Missionary Disciples | April 25

Did you know?
Why is St. Mark’s gospel identified with a lion, Luke’s with a oxen, Matthew’s with a person, and John’s with an eagle?

Go to the opening lines of each gospel and there you will find the answer. Mark’s gospel begins with John the Baptist in the desert where his voice is like a lion’s roar; Luke’s gospel begins with Zachariah in the temple offering sacrifice (an oxen); Matthew’s gospel begins with Jesus’ lineage (listing of people); John’s gospel begins with “in the beginning” thus he begins with a lofty prologue and rises (like an eagle) to pierce the mysteries of God.

Quote from Living as Missionary Disciples

Evangelization invites people to experience the gradual and lifelong process of conversion: to draw all people into a deeper relationship with God, to participate in the sacramental life of the Church and to develop a mature conscience. (p. 12)

A God who hears his people retreat
Two separate options: May 19th or May 20th

Join parish leaders from across the diocese as we take a page out of the Book of Ezra that will inspire us to listen and create a space to share our joy and lament while we seek to rebuild and renew the Church in the Diocese of Buffalo. This free retreat is being offered in two locations: Our Lady of Peace in Clarence and St. Mary’s in Arcade.

The retreat will have 4 parts:

  • Part 1: A People Cry Unto Their God.
  • Part 2: A God Who Comes To His People
  • Part 3: A God Who Empowers His People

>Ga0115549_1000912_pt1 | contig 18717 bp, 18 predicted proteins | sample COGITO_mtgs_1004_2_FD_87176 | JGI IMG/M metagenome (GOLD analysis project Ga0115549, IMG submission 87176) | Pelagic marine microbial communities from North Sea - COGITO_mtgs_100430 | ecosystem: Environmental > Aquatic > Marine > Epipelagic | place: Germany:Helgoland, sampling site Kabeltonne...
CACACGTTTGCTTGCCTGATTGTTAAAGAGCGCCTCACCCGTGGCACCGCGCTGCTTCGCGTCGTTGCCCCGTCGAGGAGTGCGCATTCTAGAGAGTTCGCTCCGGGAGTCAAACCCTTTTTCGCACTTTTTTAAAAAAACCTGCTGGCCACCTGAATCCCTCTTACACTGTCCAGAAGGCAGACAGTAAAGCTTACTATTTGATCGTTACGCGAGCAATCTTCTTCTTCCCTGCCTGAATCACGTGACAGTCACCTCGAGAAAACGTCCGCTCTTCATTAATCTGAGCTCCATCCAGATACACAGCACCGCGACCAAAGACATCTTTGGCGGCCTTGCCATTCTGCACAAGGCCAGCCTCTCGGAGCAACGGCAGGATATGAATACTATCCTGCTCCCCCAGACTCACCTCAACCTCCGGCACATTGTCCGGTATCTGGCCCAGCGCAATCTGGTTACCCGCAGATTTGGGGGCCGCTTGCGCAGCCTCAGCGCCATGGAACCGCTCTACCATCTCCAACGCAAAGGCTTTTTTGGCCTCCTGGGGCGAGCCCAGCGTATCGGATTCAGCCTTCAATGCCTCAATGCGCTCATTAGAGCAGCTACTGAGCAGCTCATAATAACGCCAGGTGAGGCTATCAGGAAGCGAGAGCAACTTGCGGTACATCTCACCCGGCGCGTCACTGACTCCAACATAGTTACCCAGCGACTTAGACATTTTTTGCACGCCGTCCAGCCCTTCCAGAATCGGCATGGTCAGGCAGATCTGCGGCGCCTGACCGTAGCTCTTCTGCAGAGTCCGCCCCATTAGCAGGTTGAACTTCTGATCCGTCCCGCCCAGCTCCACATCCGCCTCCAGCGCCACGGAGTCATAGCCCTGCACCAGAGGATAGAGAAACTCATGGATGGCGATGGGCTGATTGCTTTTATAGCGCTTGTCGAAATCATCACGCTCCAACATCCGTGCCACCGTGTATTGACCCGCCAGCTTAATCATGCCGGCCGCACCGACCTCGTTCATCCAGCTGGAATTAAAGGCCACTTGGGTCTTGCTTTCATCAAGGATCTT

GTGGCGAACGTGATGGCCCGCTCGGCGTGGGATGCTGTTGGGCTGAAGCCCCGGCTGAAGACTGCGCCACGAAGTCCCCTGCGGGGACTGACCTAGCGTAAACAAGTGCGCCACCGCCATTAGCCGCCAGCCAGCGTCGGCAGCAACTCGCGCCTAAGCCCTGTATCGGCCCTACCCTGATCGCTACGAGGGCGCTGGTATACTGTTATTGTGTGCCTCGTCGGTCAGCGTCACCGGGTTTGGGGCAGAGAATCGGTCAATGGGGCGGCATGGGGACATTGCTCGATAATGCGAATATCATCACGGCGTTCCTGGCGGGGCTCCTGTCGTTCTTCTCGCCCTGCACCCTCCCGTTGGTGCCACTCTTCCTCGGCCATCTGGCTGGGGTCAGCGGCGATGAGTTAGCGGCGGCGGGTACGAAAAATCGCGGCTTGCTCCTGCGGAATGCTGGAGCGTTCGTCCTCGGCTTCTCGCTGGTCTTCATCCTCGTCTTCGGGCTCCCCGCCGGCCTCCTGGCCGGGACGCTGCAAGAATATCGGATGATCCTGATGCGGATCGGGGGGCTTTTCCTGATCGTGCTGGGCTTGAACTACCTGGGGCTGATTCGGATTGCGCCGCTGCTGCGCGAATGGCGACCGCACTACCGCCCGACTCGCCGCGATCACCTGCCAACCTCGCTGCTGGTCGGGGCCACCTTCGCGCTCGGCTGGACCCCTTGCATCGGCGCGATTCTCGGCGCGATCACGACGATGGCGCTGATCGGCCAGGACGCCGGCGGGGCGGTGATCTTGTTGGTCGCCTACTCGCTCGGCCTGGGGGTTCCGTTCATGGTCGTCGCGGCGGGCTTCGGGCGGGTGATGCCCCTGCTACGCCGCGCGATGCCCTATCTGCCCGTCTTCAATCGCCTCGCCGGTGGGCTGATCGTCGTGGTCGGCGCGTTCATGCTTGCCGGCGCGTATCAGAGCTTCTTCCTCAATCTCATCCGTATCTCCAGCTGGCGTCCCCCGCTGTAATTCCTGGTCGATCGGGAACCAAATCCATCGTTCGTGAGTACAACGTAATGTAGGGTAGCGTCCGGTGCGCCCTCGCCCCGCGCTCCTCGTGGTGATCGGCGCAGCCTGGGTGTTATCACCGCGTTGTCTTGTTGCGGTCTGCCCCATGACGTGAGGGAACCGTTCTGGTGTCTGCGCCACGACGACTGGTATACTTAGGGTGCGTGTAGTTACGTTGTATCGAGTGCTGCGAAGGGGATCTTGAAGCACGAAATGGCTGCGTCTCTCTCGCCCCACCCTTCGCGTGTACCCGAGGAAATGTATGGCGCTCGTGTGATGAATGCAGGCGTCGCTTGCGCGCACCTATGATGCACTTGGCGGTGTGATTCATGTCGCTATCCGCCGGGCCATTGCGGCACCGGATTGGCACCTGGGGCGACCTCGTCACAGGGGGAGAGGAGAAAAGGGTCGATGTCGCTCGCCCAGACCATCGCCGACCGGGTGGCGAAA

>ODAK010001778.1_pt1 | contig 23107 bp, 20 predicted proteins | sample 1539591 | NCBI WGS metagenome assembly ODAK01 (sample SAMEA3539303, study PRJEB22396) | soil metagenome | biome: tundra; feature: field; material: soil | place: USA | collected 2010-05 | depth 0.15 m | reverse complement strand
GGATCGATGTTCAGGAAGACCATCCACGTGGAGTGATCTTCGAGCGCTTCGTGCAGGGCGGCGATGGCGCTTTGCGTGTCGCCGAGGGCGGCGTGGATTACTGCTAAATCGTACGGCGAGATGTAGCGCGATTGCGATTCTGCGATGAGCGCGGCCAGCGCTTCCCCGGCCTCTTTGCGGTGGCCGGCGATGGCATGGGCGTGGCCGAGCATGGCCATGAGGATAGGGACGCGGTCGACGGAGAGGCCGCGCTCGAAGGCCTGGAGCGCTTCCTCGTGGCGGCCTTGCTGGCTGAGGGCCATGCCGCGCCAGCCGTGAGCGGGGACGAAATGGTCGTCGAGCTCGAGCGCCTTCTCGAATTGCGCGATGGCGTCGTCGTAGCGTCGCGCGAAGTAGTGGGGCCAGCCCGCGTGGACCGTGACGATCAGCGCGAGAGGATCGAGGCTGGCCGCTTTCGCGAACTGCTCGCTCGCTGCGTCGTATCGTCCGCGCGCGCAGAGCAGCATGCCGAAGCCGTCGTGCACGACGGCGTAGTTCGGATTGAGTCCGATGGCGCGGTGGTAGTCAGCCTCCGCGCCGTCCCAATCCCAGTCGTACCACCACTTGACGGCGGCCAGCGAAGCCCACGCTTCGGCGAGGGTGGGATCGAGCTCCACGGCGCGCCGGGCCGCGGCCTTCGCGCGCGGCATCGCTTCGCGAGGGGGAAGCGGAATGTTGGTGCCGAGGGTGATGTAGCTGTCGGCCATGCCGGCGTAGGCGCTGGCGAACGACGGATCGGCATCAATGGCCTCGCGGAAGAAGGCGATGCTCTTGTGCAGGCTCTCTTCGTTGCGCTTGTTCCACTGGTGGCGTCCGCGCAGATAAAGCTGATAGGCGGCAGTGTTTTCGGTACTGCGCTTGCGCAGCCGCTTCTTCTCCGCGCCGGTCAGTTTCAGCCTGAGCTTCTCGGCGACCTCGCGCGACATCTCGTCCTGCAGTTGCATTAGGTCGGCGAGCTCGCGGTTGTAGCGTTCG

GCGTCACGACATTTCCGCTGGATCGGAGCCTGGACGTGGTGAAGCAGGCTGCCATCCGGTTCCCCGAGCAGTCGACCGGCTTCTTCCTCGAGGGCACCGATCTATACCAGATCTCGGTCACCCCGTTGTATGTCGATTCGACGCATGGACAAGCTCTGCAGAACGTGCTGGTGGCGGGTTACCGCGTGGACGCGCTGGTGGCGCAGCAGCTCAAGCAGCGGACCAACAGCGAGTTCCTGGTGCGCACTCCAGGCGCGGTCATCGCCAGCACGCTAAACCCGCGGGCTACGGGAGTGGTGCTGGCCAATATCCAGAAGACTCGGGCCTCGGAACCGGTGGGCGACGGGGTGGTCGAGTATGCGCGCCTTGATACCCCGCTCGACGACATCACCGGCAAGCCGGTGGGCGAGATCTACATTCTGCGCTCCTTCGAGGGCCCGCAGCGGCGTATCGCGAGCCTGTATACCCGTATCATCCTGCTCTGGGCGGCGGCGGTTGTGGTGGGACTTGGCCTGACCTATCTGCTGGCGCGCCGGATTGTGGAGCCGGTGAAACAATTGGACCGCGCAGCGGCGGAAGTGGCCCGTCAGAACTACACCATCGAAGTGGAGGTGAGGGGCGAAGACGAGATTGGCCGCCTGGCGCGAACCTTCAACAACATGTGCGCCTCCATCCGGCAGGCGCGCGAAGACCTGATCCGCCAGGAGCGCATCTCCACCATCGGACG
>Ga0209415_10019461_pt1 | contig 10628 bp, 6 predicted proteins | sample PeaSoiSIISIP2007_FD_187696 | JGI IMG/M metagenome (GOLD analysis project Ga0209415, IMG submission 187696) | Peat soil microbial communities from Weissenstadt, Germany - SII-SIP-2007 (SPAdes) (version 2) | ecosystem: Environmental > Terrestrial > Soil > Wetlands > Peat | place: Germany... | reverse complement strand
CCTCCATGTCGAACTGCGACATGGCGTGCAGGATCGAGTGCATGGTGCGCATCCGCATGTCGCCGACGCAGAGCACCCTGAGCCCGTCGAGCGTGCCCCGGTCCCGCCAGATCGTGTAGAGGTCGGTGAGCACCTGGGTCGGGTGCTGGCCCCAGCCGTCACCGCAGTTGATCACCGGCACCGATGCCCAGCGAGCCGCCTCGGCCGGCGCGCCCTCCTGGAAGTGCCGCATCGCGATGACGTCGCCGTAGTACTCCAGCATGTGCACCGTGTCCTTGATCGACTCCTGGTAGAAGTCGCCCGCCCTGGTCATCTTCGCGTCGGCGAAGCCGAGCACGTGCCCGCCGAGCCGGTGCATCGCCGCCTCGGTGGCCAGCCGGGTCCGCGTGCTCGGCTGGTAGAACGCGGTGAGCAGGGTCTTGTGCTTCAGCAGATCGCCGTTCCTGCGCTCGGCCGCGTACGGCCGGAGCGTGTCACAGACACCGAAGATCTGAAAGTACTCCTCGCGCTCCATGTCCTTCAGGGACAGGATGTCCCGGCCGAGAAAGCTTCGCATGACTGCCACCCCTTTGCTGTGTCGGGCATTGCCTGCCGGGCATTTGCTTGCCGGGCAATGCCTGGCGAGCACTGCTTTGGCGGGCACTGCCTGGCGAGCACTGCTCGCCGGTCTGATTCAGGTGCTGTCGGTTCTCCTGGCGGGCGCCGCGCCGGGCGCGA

• Part 4: A God Who Inspires His People

Click here to learn more and how to register for this special event.

Please advertise and share with anyone you feel would benefit from this unique experience.

Radical Hospitality Videos

“Radical hospitality is hospitality that goes beyond being friendly; it is welcoming guests with a warmth, openness, and authenticity that significantly exceeds expectations. It is intentional hospitality that surprises and delights people by making them feel noticed, giving them personal attention, and providing excellent follow-through. It is hospitality that makes guests feel so welcome they want to return again and again. Radical Hospitality is the easiest way to pursue growth.” (Gentile and Nixon)

Take time to watch these 3 short videos on Radical Hospitality (RH) from Rebuilt

  • Video 1: Belonging Happens First, Not Last. What does Disney Land and Chick-fil-A, have in common? Radical Hospitality. (10 min. video)
  • Video 2: Not a Committee but a Discipleship Experience. RH deepens our baptismal call to ministry. It’s more than just a nice nod of greeting. (10 min. video)